Authorities in Uganda have banned the sale of alcohol within 200 meters (220 yards) of the Uganda Martyrs Catholic Shrine outside Kampala.
John Mukasa, a local government leader in Namugongo, where the Catholic shrine is located, said the decision was made after the discovery that many people who celebrate the feast of the Uganda Martyrs each 3rd June ended up spending much of their time in bars and at the pork kiosks surrounding the shrine.
The ban is year-round; bars more than 200 meters away can continue to serve alcohol.
“Martyrs Day is meant to be a day for believers to pray in honour of Ugandan martyrs,” Mukasa said. “But some people have been coming here to drink alcohol and eat pork without even going where the Mass is conducted. That has made us, together with the Catholic Church, ban sales of alcohol in the area surrounding the shrine.”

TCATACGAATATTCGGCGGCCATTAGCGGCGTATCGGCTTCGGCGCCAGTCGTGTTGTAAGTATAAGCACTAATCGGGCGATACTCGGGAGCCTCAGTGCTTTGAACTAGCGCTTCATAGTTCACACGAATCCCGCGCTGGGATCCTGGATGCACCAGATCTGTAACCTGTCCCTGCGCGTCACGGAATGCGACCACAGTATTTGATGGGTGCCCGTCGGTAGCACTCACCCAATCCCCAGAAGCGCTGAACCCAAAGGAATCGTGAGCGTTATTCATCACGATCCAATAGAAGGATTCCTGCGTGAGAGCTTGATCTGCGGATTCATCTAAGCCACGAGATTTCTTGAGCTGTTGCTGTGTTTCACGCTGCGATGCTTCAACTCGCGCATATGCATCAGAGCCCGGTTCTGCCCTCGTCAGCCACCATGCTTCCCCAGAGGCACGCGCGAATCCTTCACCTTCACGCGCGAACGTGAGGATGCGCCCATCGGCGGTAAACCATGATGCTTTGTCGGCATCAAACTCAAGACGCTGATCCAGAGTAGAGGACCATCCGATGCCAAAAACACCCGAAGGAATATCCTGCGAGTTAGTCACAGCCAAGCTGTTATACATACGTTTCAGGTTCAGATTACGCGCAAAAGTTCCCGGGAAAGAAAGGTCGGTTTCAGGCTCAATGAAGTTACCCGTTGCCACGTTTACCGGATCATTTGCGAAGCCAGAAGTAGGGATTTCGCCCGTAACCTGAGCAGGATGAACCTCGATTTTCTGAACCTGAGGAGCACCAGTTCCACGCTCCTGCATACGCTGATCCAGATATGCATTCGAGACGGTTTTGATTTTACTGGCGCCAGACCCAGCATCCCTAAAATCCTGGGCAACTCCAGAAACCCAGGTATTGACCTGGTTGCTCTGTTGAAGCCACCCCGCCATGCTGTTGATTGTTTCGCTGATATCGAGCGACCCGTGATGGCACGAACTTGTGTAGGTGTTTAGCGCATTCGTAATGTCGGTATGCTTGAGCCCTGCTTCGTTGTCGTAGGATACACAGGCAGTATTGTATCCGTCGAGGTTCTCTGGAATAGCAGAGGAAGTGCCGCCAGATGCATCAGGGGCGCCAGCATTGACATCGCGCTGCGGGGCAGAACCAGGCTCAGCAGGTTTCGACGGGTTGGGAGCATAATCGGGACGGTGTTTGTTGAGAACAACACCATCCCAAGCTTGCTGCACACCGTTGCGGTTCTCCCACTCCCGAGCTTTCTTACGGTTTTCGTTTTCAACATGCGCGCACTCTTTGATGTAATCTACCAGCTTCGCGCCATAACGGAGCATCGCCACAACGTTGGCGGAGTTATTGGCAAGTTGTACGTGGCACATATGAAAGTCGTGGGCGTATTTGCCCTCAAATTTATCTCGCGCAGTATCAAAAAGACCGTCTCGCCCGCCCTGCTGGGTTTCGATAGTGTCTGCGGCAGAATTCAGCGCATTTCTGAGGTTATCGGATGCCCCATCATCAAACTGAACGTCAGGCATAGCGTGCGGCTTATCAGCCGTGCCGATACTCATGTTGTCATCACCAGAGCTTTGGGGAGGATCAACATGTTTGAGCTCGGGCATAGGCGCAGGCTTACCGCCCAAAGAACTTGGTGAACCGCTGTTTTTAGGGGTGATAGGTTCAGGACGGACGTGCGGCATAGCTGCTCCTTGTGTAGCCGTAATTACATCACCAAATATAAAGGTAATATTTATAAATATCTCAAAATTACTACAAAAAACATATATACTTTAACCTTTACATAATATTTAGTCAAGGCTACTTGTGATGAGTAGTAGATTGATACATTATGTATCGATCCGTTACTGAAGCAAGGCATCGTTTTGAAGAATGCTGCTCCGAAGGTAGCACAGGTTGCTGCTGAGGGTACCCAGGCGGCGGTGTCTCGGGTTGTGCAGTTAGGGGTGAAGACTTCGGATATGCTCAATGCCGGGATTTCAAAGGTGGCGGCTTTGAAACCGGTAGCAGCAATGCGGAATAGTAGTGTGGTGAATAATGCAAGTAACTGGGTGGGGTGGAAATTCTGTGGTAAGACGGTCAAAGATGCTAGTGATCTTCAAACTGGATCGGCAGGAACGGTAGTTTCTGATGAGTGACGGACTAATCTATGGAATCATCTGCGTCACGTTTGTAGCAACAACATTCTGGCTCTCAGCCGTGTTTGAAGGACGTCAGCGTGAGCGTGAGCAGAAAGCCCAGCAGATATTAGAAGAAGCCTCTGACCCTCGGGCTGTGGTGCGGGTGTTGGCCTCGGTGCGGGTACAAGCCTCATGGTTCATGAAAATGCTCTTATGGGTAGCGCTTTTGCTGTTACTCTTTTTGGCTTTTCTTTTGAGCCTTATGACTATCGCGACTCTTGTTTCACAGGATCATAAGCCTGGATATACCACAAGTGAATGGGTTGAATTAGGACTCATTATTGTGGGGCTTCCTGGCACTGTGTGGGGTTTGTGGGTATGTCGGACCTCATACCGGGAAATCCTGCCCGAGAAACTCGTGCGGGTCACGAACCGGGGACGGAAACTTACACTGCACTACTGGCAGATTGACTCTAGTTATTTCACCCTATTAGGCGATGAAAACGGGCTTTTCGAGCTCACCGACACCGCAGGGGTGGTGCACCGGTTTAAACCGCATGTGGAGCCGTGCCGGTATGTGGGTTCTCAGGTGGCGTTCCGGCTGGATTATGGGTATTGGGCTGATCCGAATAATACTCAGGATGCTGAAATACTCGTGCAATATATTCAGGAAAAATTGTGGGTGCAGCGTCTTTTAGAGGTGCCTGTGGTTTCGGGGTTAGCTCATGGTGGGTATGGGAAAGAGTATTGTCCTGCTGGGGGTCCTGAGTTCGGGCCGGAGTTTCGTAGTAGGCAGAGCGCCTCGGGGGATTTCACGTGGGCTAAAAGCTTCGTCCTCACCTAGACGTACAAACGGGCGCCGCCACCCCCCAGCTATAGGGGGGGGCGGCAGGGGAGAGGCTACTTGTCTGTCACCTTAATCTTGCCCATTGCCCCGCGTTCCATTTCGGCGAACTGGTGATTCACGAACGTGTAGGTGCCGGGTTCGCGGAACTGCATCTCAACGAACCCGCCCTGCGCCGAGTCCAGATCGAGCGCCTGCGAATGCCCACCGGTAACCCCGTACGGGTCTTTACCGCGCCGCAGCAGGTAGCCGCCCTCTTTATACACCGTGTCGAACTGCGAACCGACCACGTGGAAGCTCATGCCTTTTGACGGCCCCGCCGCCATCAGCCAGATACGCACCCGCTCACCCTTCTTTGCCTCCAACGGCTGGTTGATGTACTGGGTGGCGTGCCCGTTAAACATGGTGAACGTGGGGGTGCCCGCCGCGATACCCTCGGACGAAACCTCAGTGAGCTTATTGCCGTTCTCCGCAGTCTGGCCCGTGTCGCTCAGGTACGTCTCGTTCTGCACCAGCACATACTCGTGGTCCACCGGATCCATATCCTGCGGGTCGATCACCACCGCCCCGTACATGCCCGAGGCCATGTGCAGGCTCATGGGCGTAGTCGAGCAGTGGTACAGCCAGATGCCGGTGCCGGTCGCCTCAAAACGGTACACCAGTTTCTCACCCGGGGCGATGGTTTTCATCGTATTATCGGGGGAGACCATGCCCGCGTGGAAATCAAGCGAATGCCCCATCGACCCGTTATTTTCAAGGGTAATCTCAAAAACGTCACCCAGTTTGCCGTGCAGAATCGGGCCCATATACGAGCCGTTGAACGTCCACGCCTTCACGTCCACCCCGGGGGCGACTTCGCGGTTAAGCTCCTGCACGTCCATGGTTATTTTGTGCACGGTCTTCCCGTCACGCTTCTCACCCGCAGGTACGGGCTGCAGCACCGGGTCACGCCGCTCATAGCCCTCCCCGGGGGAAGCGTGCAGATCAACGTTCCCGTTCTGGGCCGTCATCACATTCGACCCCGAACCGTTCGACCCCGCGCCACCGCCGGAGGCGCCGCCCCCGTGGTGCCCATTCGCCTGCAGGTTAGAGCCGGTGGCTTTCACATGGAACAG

He said that sex workers have also been taking advantages of the bars to pick up men, especially in the night before the feast.
Police say more than 2 million people attended the feast day Mass last 3rd June.
Fr Simon Olowo, who is among those organising this year’s Martyrs Day celebrations, said the decision was made so people can focus on prayer, not getting drunk.
”It is a special day for our martyrs and not a day of drinking alcohol,” said Fr Olowo.
The Ugandan Martyrs are a group of Anglican and Catholic converts killed between 1885 and 1887. An Anglican shrine to the martyrs is just over a mile away from the Catholic shrine.
Picture: Pope Francis arrives in procession to celebrate Mass for the martyrs of Uganda near the Catholic shrine at Namugongo in Kampala, Uganda, on 28th November 2015. Authorities in Uganda have banned the sale of alcohol within 200 meters of the shrine. (CNS photo/Paul Haring).